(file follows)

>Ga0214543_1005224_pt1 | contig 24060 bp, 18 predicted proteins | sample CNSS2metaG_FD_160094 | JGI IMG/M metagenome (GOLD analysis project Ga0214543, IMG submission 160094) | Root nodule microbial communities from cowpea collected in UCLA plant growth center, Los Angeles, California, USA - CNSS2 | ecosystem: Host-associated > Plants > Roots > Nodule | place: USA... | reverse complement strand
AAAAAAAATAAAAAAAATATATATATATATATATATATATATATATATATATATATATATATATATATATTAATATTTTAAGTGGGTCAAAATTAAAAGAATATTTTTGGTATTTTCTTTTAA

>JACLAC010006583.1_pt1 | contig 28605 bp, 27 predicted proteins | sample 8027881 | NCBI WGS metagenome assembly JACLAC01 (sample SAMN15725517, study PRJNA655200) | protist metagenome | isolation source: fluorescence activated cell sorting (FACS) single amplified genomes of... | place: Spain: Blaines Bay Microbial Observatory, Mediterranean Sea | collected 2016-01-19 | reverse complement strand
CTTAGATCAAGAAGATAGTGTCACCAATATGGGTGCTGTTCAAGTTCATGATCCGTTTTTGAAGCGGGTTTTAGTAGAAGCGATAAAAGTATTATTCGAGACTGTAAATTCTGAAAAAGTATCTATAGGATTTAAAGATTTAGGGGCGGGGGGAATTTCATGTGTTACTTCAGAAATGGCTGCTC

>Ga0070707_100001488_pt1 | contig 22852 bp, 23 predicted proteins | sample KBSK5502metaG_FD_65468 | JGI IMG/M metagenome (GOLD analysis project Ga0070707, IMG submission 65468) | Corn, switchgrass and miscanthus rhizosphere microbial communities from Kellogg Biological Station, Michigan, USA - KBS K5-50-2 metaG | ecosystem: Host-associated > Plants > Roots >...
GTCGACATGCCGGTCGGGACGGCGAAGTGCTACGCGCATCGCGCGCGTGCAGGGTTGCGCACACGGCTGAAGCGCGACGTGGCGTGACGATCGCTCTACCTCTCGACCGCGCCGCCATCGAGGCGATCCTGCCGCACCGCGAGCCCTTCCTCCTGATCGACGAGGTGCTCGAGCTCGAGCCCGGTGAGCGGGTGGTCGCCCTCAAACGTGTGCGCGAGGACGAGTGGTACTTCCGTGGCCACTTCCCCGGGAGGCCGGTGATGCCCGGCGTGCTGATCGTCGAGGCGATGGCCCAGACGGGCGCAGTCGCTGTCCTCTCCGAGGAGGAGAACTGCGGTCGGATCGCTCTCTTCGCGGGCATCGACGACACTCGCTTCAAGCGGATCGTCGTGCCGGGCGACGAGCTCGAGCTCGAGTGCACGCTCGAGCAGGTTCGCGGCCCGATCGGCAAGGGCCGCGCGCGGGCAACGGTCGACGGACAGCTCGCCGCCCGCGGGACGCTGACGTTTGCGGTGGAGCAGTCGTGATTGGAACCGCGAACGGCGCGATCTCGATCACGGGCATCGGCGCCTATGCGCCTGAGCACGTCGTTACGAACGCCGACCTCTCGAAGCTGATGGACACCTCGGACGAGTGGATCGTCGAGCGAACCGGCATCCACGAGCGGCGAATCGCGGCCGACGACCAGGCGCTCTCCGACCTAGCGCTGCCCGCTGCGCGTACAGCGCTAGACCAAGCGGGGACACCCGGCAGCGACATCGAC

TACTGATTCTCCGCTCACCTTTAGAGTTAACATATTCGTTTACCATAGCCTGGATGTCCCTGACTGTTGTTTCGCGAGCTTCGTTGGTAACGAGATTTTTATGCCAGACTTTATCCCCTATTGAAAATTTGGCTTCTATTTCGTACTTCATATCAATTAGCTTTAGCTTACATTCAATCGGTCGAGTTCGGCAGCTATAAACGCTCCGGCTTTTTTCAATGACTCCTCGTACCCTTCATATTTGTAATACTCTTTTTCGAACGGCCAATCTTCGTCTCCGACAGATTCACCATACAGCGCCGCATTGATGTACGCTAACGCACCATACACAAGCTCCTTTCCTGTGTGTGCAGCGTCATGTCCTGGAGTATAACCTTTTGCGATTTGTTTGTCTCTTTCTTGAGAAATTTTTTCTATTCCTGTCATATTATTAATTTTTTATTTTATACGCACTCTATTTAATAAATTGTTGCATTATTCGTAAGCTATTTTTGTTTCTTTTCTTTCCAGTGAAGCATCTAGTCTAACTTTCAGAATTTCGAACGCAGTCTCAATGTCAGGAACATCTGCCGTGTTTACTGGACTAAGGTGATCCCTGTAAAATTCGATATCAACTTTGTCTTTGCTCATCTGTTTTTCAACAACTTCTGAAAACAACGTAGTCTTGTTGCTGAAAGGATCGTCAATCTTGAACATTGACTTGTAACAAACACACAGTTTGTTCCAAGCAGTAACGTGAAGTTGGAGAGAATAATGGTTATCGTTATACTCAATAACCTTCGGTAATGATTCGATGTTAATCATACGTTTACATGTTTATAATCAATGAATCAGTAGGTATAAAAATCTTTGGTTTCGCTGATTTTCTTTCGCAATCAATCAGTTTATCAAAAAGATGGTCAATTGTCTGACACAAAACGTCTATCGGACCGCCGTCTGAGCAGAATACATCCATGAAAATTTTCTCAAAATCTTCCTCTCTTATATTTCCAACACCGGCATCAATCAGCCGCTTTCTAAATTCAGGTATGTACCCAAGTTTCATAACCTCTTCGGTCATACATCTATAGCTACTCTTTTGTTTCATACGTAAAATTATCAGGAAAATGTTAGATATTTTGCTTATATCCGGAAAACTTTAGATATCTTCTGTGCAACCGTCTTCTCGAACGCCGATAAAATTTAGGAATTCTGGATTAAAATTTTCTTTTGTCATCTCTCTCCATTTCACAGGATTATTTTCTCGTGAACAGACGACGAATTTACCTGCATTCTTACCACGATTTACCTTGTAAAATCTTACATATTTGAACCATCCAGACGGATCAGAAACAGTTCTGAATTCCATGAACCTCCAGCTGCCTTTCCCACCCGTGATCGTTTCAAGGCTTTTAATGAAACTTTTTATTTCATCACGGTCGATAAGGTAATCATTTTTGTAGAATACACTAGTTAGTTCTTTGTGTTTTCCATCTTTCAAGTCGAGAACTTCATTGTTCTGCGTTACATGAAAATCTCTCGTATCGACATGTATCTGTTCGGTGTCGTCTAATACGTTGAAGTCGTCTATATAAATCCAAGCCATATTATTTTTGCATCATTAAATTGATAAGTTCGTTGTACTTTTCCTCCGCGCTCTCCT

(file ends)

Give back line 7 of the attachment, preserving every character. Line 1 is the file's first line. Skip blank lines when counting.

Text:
TACTGATTCTCCGCTCACCTTTAGAGTTAACATATTCGTTTACCATAGCCTGGATGTCCCTGACTGTTGTTTCGCGAGCTTCGTTGGTAACGAGATTTTTATGCCAGACTTTATCCCCTATTGAAAATTTGGCTTCTATTTCGTACTTCATATCAATTAGCTTTAGCTTACATTCAATCGGTCGAGTTCGGCAGCTATAAACGCTCCGGCTTTTTTCAATGACTCCTCGTACCCTTCATATTTGTAATACTCTTTTTCGAACGGCCAATCTTCGTCTCCGACAGATTCACCATACAGCGCCGCATTGATGTACGCTAACGCACCATACACAAGCTCCTTTCCTGTGTGTGCAGCGTCATGTCCTGGAGTATAACCTTTTGCGATTTGTTTGTCTCTTTCTTGAGAAATTTTTTCTATTCCTGTCATATTATTAATTTTTTATTTTATACGCACTCTATTTAATAAATTGTTGCATTATTCGTAAGCTATTTTTGTTTCTTTTCTTTCCAGTGAAGCATCTAGTCTAACTTTCAGAATTTCGAACGCAGTCTCAATGTCAGGAACATCTGCCGTGTTTACTGGACTAAGGTGATCCCTGTAAAATTCGATATCAACTTTGTCTTTGCTCATCTGTTTTTCAACAACTTCTGAAAACAACGTAGTCTTGTTGCTGAAAGGATCGTCAATCTTGAACATTGACTTGTAACAAACACACAGTTTGTTCCAAGCAGTAACGTGAAGTTGGAGAGAATAATGGTTATCGTTATACTCAATAACCTTCGGTAATGATTCGATGTTAATCATACGTTTACATGTTTATAATCAATGAATCAGTAGGTATAAAAATCTTTGGTTTCGCTGATTTTCTTTCGCAATCAATCAGTTTATCAAAAAGATGGTCAATTGTCTGACACAAAACGTCTATCGGACCGCCGTCTGAGCAGAATACATCCATGAAAATTTTCTCAAAATCTTCCTCTCTTATATTTCCAACACCGGCATCAATCAGCCGCTTTCTAAATTCAGGTATGTACCCAAGTTTCATAACCTCTTCGGTCATACATCTATAGCTACTCTTTTGTTTCATACGTAAAATTATCAGGAAAATGTTAGATATTTTGCTTATATCCGGAAAACTTTAGATATCTTCTGTGCAACCGTCTTCTCGAACGCCGATAAAATTTAGGAATTCTGGATTAAAATTTTCTTTTGTCATCTCTCTCCATTTCACAGGATTATTTTCTCGTGAACAGACGACGAATTTACCTGCATTCTTACCACGATTTACCTTGTAAAATCTTACATATTTGAACCATCCAGACGGATCAGAAACAGTTCTGAATTCCATGAACCTCCAGCTGCCTTTCCCACCCGTGATCGTTTCAAGGCTTTTAATGAAACTTTTTATTTCATCACGGTCGATAAGGTAATCATTTTTGTAGAATACACTAGTTAGTTCTTTGTGTTTTCCATCTTTCAAGTCGAGAACTTCATTGTTCTGCGTTACATGAAAATCTCTCGTATCGACATGTATCTGTTCGGTGTCGTCTAATACGTTGAAGTCGTCTATATAAATCCAAGCCATATTATTTTTGCATCATTAAATTGATAAGTTCGTTGTACTTTTCCTCCGCGCTCTCCT